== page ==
Why I'm Not A "South Park Conservative"
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I'll get to First Lady Laura Bush's bawdy stand-up routine in a minute.

But I want to highlight a related new book out about how young conservatives are shaking up the dominant liberal media culture. It's called "South Park Conservatives." My name is listed on the cover along with many other (mostly) right-leaning pundits, websites, and bloggers, but I must confess to having mixed feelings about the honor.

The best-selling book's author, Brian C. Anderson of the Manhattan Institute, writes a fun, breezy survey documenting the rise of talk radio, FOX News, the Internet, conservative publishing, and college Republican activism.

Anderson's chapter on the success of conservative talk radio and the abysmal failure of liberal Air America to replicate it is incisive. Another chapter on the blogosphere (alone worth the price of the book) gives readers a useful history of the explosion of news, opinion, and political websites that have smashed the left-wing media monopoly.

But how did such a wide-ranging list of individuals and organizations-Anderson's book cover includes the names of conservative-leaning Internet pioneer Matt Drudge and center-left journalist Mickey Kaus, the libertarian Tech Central Station, the culturally conservative WorldNetDaily, political upstart Arnold Schwarzenegger and political chameleon Andrew Sullivan, plus Ann Coulter, Laura Ingraham, and myself, along with a feature blurb from Jonah Goldberg-all get lumped under the umbrella term "South Park Conservatives?"

Anderson argues that Comedy Central's cartoon series, South Park, embodies the "fiercely anti-liberal comedic spirit" of the "new media" from Kaus to Coulter.

The cartoon, he writes, reflects a "post-liberal counterculture" that is "particularly appealing to the young, however much it might offend older conservatives."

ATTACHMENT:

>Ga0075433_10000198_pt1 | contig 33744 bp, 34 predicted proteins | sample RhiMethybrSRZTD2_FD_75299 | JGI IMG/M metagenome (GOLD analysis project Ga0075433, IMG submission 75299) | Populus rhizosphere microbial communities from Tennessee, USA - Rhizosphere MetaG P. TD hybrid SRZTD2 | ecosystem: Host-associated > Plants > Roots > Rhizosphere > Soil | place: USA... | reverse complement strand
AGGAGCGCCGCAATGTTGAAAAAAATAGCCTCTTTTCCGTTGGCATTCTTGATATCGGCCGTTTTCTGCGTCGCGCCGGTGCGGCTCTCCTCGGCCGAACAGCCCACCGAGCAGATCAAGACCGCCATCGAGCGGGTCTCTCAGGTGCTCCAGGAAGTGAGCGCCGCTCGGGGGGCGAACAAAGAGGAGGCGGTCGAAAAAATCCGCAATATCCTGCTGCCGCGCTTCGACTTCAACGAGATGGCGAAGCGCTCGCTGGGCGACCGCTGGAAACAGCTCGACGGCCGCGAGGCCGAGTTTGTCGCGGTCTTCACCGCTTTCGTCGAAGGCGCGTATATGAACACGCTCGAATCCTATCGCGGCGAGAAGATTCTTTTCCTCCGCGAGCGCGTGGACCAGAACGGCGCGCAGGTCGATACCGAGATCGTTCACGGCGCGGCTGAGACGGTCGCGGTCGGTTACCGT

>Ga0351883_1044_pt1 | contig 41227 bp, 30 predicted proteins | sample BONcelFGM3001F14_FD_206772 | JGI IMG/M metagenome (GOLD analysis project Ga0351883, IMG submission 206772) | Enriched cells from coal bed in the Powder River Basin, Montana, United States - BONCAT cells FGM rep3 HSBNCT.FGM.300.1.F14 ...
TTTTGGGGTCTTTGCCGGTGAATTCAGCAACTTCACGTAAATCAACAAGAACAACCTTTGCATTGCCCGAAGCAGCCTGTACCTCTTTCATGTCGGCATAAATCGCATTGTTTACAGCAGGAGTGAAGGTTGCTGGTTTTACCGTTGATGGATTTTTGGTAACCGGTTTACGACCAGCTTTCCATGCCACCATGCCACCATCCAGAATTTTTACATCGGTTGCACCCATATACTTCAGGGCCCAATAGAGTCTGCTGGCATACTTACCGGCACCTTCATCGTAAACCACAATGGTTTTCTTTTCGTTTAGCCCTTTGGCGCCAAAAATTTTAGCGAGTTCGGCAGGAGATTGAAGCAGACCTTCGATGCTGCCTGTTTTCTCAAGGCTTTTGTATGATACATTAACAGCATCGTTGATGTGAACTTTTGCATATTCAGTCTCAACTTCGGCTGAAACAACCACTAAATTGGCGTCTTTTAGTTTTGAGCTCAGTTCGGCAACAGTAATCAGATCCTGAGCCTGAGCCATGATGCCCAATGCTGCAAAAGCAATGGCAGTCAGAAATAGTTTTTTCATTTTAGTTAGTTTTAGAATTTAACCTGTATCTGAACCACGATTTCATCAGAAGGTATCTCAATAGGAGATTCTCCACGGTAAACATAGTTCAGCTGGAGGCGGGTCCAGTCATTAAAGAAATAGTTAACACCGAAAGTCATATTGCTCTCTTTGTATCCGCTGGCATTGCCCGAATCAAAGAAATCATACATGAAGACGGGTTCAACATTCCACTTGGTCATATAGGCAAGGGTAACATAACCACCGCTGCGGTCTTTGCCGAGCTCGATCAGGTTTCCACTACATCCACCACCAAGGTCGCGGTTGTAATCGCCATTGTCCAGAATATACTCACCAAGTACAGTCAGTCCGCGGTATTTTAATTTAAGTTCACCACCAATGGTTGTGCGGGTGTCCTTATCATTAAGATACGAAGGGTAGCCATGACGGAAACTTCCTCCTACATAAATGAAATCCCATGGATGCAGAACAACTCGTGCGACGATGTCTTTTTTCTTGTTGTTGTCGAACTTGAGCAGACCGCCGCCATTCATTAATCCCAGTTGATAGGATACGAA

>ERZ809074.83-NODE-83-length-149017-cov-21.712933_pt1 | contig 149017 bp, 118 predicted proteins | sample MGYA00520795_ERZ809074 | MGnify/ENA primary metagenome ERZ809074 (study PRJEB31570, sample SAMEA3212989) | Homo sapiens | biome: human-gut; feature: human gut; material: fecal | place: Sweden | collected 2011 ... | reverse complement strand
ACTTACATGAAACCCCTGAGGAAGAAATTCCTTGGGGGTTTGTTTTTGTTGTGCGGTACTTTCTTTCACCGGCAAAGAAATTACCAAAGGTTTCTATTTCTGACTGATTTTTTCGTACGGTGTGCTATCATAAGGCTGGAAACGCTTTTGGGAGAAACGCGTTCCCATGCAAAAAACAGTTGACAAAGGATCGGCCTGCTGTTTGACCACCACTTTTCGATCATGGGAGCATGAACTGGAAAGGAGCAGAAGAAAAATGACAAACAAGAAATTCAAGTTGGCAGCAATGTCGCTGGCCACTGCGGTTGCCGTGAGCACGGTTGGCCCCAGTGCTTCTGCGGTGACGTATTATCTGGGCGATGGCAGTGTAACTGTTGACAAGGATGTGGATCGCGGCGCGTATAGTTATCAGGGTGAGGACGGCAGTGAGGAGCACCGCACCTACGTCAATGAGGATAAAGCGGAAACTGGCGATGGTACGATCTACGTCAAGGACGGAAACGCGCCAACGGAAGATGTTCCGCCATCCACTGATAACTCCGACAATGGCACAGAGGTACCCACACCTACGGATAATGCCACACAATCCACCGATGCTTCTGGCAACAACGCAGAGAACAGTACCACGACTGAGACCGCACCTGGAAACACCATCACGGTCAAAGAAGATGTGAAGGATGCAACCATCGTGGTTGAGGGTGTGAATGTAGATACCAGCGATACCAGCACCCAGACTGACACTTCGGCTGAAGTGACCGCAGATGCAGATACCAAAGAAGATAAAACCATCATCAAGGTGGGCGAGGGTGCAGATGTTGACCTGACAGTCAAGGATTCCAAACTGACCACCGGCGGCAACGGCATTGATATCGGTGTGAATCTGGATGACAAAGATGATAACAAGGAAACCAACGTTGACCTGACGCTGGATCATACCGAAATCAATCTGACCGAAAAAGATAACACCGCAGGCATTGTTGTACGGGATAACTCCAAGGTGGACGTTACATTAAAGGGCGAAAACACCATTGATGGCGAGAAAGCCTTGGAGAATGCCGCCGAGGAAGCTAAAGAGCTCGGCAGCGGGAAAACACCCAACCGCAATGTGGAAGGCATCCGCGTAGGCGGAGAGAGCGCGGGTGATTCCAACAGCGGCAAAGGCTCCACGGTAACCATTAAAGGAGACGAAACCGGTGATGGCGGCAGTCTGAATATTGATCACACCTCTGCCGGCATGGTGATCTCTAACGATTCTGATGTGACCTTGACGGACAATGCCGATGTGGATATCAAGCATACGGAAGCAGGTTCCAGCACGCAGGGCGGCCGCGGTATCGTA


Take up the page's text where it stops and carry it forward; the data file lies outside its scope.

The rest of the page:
Well, I'm 34 and no fan of South Park. I have many good friends who are indeed huge boosters of the show, but I find that the characters' foul language overwhelms any entertainment I might otherwise derive from the show's occasional, right-leaning iconoclastic themes.

South Park may be "politically incorrect." But "politically incorrect" is not always a synonym for "conservative."

My discomfort with South Park's increasingly mainstream vulgarity is not a matter of nitpicking. We're not just talking about a stray curse word here or there.

As liberal New York Times columnist Frank Rich points out, South Park "holds the record for the largest number of bleeped-out repetitions (162) of a single four-letter expletive in a single television half-hour." [Conservatives 'South Park', May 1, 2005]

That's probably about the same number of profanities uttered at John Kerry's infamous New York City celebrity fundraiser last summer, which Republicans rightly condemned for its excessive obscenities.

Rich is wrong about most things, but he's painfully on target in noting the incongruous pandering now taking place by some in the cool-kids clique on the Right. Conservatives criticize Hollywood relentlessly, but as Rich notes, "the embarrassing reality is that they want to be hip, too."

Which brings me to Mrs. Bush. She demonstrated at the celebrity-studded White House Correspondents' Dinner this weekend that you can entertain without being profane. Most of her humor was just right: Edgy but not over the edge. But her off-color stripper and horse jokes crossed the line. Can you blame Howard Stern for feeling peeved and perplexed? And let's face it: if Teresa ("I'm cheeky!") Heinz Kerry had delivered Mrs. Bush's First Lady Gone Mildly Wild routine, social conservative pundits would be up in arms over her bad taste and lack of dignity.

 The First Lady resorting to horse masturbation jokes is not much better than Whoopi Goldberg trafficking in dumb puns on the Bush family name. It was wholly unnecessary.

Self-censorship is a conservative value. In a brilliant commencement speech at Hillsdale College last year Heritage Foundation president Ed Feulner called on his audience to resist the coarsened rhetoric of our time:

"If we are to prevail as a free, self-governing people, we must first govern our tongues and our pens. Restoring civility to public discourse is not an option. It is a necessity."

Lighten up, you say? No thanks. I'd rather be a G-rated conservative who can only make my kids giggle than a South Park/Desperate Housewives conservative whose goal is getting Richard Gere and Jane Fonda to snicker.

Giving the Hollyweird Left the last laugh is not my idea of success.

Michelle Malkin [email her] is author of Invasion: How America Still Welcomes Terrorists, Criminals, and Other Foreign Menaces to Our Shores. Click here for Peter Brimelow's review. Click here for Michelle Malkin's website.


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